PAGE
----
Global news networks flood us with images of catastrophe that can make us feel helpless. Fortunately, the same network gives us steps we can take to relieve suffering. The horrendous impact on Japan of the March 11 earthquake and tsunami has generated some notable local responses that you can join in ways small and large.
SeattleJapanRelief is an ideal place to start. It’s not an established agency but “a conduit for the generosity of the city” created specifically in response to the emergency in Japan, said Benjamin Erickson, cultural and educational program director of the Hyogo Business & Cultural Center. “It’s a partnership of many Japanese-American and Japan-related community organizations wanting to stand together in providing disaster relief.” Erickson coordinated the tech team that coded and posted the Seattle Japan Relief website. “We burned through last weekend to do it,” he said.
The team's urgency was compounded by lessons from the 1995 Kobe earthquake. “One lesson was not to send food, clothing, and such" until after "a structure to accept and use goods" had been established, he said. Right now in vast areas of Japan, offices and even major officials are gone. One city council hall was moved two kilometers from its original location, Erickson said, and in some coastal cities "the mayors have been washed out to sea.”
In the face of catastrophic damage to infrastructure, the only groups capable of giving meaningful immediate assistance are military organizations and large NGOs, according to Erickson. Seattle Japan Relief, which does not itself collect donations, posts three of those and urges the public to give generously to any or all (their three are Peace Winds America, the American Red Cross, and YMCA of Greater Seattle).
Other local efforts and events supporting the relief effort:
- Tonight (Friday, March 18) 4-6:30 p.m.: Seattle Buddhist Temple Memorial will hold a First Seventh Day Memorial Service for Earthquake and Tsunami Victims. From 4-6 the public will be invited to ring the large temple bell (bonsho) in memory of those lost in the disaster. A 30-minute memorial service will follow at 6 p.m. Seattle Buddhist Temple, 1427 So. Main.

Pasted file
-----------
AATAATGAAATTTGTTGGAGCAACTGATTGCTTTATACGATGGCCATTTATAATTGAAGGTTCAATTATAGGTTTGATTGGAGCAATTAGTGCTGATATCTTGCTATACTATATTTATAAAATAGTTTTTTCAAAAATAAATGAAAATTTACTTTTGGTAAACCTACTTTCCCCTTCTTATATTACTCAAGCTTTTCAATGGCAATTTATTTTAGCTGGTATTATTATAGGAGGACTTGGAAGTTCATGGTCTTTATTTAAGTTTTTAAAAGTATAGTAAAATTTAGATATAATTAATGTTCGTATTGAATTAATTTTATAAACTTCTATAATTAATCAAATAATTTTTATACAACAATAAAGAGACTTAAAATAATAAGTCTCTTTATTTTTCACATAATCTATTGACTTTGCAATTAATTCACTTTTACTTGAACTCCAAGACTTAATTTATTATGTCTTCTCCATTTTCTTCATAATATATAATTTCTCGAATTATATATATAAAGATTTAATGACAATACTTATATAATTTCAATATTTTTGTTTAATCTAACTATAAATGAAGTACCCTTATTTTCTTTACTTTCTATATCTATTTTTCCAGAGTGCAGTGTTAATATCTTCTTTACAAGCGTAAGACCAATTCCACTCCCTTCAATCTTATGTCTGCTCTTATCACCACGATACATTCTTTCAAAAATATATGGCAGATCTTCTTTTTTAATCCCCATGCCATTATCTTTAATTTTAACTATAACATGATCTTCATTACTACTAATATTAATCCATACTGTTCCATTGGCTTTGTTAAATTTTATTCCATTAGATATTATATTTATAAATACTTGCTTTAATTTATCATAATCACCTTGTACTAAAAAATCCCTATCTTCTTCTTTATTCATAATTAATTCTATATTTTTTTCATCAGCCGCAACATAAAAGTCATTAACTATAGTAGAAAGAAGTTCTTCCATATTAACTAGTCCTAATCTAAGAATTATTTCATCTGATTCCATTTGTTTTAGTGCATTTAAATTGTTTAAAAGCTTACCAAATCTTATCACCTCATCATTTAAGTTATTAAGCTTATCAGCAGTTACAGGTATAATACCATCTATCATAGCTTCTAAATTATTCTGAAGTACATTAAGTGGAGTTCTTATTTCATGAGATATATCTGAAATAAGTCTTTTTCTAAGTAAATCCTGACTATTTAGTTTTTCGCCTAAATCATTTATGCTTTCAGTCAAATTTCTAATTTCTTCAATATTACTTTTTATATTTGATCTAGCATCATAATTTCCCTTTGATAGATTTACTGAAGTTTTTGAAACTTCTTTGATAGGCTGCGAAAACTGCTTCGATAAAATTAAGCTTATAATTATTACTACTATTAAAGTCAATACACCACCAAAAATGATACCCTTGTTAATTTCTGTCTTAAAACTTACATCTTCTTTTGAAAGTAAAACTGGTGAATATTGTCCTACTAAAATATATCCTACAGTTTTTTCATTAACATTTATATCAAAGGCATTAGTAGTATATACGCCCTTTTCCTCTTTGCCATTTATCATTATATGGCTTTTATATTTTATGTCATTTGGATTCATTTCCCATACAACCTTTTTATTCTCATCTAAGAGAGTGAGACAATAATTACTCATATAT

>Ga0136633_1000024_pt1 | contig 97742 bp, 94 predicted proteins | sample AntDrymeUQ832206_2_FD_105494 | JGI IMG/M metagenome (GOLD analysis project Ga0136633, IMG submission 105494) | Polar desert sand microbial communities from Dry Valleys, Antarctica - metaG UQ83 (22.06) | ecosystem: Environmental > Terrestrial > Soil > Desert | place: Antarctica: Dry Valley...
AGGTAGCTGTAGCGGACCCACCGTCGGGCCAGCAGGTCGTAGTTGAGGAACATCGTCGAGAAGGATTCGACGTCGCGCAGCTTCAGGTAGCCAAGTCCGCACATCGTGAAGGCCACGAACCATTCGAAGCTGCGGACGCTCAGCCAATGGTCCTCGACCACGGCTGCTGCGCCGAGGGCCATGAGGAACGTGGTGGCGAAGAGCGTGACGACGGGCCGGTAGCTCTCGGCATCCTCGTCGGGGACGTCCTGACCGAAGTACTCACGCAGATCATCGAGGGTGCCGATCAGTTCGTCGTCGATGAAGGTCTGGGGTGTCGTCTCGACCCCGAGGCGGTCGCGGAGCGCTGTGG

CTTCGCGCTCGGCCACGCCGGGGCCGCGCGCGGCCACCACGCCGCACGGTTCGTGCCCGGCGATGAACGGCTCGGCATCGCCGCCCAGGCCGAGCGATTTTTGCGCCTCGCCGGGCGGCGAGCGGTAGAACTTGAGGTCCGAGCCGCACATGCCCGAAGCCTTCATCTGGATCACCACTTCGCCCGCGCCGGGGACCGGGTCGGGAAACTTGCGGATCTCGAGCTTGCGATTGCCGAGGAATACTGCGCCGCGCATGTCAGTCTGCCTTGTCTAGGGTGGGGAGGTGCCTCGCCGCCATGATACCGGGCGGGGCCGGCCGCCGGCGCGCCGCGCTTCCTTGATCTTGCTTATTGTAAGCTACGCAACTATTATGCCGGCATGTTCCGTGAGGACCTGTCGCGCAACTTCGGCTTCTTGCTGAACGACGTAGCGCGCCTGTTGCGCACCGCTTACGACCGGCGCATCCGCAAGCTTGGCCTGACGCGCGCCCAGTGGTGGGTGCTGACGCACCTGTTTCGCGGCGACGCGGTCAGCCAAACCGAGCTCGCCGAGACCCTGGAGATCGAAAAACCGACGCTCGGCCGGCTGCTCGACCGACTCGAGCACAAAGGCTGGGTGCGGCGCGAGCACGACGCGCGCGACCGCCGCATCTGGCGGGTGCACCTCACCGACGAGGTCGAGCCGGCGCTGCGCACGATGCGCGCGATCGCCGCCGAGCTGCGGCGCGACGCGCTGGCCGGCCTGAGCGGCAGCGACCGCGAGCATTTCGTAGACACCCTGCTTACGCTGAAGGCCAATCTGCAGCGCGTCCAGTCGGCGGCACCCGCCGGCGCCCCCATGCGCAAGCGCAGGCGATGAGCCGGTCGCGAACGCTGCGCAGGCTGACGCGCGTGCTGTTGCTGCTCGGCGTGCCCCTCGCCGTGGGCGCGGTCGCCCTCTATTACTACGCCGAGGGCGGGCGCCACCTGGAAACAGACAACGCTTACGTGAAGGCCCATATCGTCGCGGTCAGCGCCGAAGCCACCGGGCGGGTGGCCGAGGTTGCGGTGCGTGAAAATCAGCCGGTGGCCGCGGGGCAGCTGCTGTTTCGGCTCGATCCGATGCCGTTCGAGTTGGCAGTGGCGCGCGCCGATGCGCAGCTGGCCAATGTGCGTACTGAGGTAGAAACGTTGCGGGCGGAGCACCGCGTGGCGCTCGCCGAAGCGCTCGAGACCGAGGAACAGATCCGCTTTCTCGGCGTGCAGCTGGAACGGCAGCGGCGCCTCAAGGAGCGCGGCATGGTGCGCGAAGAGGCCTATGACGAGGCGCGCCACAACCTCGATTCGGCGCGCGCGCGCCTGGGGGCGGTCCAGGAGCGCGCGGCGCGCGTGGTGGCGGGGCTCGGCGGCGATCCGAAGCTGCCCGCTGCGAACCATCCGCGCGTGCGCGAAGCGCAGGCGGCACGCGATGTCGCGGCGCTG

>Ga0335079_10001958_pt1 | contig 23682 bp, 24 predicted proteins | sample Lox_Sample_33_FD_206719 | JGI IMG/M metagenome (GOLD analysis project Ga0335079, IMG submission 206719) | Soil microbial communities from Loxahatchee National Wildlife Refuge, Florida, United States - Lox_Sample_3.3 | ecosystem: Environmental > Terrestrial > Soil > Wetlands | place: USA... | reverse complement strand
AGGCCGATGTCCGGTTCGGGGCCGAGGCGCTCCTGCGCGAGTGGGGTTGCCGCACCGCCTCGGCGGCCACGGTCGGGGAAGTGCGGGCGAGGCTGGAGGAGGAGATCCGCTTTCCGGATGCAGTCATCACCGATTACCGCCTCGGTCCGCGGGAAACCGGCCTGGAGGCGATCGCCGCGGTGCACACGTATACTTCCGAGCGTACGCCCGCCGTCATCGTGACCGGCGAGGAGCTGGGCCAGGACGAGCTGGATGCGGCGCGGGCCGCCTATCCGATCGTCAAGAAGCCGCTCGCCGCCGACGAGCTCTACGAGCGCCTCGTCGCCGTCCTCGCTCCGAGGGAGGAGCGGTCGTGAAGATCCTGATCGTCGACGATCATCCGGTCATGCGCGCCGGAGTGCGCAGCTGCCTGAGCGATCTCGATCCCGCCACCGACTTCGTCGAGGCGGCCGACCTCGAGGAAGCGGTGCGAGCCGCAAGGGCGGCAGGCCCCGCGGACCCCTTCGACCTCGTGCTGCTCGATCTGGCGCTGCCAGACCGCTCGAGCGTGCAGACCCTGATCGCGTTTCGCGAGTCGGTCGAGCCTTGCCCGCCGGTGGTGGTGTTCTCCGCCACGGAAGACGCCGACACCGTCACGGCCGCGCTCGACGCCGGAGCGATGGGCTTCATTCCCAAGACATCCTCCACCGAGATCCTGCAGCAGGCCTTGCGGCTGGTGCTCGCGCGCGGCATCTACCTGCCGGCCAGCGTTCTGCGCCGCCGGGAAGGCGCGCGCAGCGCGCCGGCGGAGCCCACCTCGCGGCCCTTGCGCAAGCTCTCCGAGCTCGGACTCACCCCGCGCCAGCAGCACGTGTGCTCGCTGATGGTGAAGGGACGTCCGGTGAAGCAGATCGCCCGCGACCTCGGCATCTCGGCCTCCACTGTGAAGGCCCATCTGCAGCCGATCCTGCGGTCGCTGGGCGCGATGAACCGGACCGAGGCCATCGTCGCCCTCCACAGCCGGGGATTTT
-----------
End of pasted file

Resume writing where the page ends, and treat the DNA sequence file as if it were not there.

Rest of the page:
- Saturday (March 19) 11 a.m.–1 p.m.: Seattle Japan Relief will host a gathering near the Kobe Bell at Seattle Center, where everyone is invited to join with Seattle’s Japanese and Japanese-Americans in remembrance of and solidarity with friends and family in Japan. Community leaders' remarks will be followed by prayers for people who have perished or are missing, and by opportunities for those attending to ring the bell, a gift from Seattle’s sister city of Kobe, Japan. Donations will be accepted at the event. Updates and further details are here. Seattle Center at the Kobe Bell, 305 Harrison St.
- Anytime: the Mobile Giving Foundation, as local as your cell phone, lets you send text-message donations that are billed directly to your account. The foundation sends 100 per cent of every gift to the recipient charity; your particular carrier may add its own standard fees:
Though taking steps to help can moderate our most intense feelings of helplessness, Erickson, who used to teach in Japan, added a further observation: “Get active now, but pace yourself. Japan is going to need our help for many years.”